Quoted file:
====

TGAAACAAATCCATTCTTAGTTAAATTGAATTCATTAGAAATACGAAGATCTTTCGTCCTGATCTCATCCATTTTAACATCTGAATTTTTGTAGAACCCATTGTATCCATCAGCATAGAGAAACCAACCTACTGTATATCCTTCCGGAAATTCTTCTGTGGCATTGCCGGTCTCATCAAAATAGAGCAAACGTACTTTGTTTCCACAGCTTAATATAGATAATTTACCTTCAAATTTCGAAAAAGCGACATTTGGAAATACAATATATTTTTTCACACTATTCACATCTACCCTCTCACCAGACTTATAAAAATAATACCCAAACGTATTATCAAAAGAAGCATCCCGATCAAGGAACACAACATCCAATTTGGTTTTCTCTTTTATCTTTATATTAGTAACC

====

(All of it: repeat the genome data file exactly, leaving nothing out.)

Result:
TGAAACAAATCCATTCTTAGTTAAATTGAATTCATTAGAAATACGAAGATCTTTCGTCCTGATCTCATCCATTTTAACATCTGAATTTTTGTAGAACCCATTGTATCCATCAGCATAGAGAAACCAACCTACTGTATATCCTTCCGGAAATTCTTCTGTGGCATTGCCGGTCTCATCAAAATAGAGCAAACGTACTTTGTTTCCACAGCTTAATATAGATAATTTACCTTCAAATTTCGAAAAAGCGACATTTGGAAATACAATATATTTTTTCACACTATTCACATCTACCCTCTCACCAGACTTATAAAAATAATACCCAAACGTATTATCAAAAGAAGCATCCCGATCAAGGAACACAACATCCAATTTGGTTTTCTCTTTTATCTTTATATTAGTAACC